None of this rhetoric was new to anyone who has followed the American space program since the last Apollo crew returned from the moon in December 1972. Both President George H.W. Bush and his son, President George W. Bush, raised their arms to the heavens and promised to send astronauts back to the moon and on to Mars. Neither one did. Neither really had a viable plan to do so.
On this, Pence sought to reassure his audience that they could move up the moon landing by four years.
“In Space Policy Directive-1, the President directed NASA to create a lunar exploration plan,” the vice president said. “But as of today, more than 15 months later, we still don’t have a plan in place. But [NASA] Administrator [Jim] Bridenstine told me, five minutes ago, we now have a plan to return to the moon.”
Huh. An actual plan. Unfortunately, neither Pence nor Bridenstine seemed eager to share it with the council or the public.
After a rousing, Kennedyesque moon landing speech, Pence might have begun the meeting by having Bridenstine explain the plan and get feedback from the other space council members there assembled.
Instead, he went around the table to other members for progress reports on space initiatives at other agencies. Talk about a momentum killer. One could not have imaged JFK after his famous 1962 Rice University speech, the crowd in the stadium riled up, turning immediately to Vice President Lyndon Johnson, NASA Jim Webb and Defense Secretary Robert McNamara for committee reports on the nation’s space and rocket programs.
When Pence got around to Bridenstine, the NASA administrator didn’t put much meat on the bones of this accelerated moon program. In fact, he raised more questions than he answered.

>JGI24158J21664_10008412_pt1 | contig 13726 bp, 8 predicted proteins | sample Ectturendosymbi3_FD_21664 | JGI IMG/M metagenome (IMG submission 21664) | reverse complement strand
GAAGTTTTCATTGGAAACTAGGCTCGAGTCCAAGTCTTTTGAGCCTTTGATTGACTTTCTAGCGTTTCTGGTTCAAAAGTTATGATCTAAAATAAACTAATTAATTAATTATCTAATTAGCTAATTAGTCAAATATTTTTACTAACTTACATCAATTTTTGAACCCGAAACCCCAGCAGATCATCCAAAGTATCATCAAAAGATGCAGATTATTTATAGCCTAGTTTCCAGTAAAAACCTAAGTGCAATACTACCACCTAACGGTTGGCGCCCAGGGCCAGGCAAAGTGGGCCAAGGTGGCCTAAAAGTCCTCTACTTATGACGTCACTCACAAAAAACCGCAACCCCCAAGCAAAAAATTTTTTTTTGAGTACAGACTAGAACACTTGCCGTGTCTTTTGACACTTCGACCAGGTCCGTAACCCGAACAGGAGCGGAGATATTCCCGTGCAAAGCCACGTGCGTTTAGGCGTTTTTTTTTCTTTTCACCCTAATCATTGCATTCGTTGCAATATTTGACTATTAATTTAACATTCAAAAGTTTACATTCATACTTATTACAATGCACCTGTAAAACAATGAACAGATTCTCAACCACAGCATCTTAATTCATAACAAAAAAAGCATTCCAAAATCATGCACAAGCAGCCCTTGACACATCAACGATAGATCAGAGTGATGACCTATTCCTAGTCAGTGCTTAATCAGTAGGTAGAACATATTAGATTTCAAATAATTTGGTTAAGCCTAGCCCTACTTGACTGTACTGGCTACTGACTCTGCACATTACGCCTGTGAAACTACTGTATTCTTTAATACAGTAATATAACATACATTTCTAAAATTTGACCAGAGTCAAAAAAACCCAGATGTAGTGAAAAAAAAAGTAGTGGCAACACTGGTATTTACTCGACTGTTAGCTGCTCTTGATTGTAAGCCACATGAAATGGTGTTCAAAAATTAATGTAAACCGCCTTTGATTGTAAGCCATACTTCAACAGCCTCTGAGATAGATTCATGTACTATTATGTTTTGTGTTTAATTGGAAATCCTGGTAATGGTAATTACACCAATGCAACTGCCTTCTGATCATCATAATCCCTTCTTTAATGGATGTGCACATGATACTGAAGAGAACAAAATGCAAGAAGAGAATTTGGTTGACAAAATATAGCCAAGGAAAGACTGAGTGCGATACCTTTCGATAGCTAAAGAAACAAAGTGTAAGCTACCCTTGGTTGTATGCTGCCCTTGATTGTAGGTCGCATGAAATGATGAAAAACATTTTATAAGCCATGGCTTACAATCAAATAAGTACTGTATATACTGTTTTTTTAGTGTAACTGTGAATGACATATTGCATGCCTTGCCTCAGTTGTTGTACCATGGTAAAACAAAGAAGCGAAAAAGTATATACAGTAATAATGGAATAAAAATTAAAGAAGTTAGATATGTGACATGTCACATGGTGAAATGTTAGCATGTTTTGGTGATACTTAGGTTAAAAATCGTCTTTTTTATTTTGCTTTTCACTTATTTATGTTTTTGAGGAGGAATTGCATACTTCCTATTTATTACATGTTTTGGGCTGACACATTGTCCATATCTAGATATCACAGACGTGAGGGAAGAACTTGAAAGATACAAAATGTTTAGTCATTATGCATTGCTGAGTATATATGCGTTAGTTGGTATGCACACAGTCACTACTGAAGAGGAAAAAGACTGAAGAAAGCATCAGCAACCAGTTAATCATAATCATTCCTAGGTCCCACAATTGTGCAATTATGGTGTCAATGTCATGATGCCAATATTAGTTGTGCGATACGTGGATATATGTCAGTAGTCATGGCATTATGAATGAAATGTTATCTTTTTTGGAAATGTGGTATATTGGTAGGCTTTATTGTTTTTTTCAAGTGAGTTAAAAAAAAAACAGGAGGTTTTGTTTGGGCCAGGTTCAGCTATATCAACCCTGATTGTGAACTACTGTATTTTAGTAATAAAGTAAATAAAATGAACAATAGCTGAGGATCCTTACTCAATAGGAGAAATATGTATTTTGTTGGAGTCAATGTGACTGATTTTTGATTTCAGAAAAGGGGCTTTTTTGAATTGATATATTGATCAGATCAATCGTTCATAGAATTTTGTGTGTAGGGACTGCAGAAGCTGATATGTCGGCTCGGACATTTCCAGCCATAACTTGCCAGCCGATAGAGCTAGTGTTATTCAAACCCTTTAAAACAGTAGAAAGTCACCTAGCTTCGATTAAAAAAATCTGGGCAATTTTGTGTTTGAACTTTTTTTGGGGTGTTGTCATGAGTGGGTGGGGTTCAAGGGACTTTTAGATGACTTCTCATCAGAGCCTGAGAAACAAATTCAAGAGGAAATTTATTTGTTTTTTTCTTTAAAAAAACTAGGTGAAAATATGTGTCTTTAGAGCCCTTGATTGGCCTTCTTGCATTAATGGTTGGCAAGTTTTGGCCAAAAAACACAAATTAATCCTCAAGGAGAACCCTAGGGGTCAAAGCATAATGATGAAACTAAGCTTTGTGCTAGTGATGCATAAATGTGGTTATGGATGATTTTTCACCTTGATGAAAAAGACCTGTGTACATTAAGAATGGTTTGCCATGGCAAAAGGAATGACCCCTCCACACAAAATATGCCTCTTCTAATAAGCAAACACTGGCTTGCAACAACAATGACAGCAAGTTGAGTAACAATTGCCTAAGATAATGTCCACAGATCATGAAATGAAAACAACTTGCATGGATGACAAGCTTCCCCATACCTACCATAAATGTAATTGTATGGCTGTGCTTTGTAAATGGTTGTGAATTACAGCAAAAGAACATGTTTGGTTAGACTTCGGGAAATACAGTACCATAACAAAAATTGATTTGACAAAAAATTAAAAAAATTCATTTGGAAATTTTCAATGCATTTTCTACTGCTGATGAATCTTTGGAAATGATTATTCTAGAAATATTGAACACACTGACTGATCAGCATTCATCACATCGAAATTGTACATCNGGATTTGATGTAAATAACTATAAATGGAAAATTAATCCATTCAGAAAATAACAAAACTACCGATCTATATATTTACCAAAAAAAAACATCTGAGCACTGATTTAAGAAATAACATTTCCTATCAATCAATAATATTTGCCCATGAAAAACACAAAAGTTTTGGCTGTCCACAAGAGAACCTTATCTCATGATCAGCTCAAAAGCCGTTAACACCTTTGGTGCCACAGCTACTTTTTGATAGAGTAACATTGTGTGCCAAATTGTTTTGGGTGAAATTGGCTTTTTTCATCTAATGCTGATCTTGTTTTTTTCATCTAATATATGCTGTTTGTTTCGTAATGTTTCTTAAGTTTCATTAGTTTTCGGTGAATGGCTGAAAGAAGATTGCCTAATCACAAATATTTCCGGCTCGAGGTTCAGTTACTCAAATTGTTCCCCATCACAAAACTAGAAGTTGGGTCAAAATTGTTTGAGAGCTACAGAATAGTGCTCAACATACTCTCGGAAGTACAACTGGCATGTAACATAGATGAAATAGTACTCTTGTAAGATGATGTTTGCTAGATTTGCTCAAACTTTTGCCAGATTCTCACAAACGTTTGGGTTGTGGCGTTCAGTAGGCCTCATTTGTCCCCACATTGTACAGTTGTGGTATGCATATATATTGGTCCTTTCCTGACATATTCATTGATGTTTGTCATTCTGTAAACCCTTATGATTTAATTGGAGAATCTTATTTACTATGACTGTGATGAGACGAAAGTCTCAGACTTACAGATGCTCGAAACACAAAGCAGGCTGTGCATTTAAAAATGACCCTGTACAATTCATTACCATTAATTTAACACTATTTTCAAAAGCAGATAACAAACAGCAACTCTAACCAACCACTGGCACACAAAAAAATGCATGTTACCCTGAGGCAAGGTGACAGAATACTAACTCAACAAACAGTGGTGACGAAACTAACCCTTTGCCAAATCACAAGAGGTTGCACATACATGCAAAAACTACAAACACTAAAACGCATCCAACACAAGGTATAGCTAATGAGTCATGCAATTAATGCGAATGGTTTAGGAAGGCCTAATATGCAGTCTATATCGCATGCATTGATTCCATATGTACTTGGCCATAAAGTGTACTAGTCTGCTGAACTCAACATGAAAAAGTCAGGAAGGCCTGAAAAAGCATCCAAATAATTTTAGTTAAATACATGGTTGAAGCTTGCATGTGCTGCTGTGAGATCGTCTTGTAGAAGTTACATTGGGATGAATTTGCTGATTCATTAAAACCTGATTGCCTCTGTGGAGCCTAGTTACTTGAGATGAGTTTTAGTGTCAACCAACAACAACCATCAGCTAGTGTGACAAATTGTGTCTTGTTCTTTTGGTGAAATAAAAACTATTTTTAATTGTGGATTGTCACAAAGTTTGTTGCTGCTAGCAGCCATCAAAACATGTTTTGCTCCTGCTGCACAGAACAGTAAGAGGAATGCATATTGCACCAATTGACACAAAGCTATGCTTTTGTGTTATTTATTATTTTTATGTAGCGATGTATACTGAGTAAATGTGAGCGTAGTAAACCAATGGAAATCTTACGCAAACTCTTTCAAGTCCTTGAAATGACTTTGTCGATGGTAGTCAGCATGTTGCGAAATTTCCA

The whole need for urgency in the lunar program became particularly acute a couple of weeks ago when Boeing told Bridenstine that the launch of the first SLS/Orion launch, known as Exploration Mission 1 (EM-1), could be delayed from June 2020 until as late as November 2021.
It was yet another infuriating delay in programs that had already slipped for years and gone billions over budget. it would also push the lunar flight by an automated Orion spacecraft beyond the presidential election in November 2020.
Bridenstine began a review to determine whether Orion and an upper-stage booster could be launched on a pair of commercial rockets next year. Once docked in orbit, Orion would be sent around the moon before splashing down under parachutes in the ocean.
That review apparently came up negative over issues of docking technology. rBridenstine reiterated his support for the SLS and told the council that he was now confident that EM-1 could be launched by the end of 2020.
But, how did a potential delay of up to 17 months get shortened to about six? And what was the probability that NASA could make the new launch date? Bridenstine didn’t say.
There were other odd claims. Bridenstine stressed the need to have the Exploration Upper Stage ready for use in time for a 2024 moon landing. However, the Trump Administration’s budget request for fiscal year 2020, submitted only weeks ago, calls for deferring work on EUS.
In fact, the budget cuts spending on SLS, Orion and the Exploration Ground Systems (EGS) needed to support launches at NASA’s Kennedy Space Center. The space agency’s overall budget would be reduced by $488 million below the $21.5 billion approved by Congress only last month.
The funding cut from SLS, Orion and EGS would be diverted for the development of lunar exploration technologies. The most prominent element of that strategy is the Lunar Gateway, a human-tended space station to be placed around the moon as a base to facilitate exploration of Earth’s closest neighbor.
What does moving up the moon landing four years mean for the Lunar Gateway? Would NASA have the money to do both? How much would that cost? And what exactly did Pence mean when he said the United States would establish a permanent base on the moon?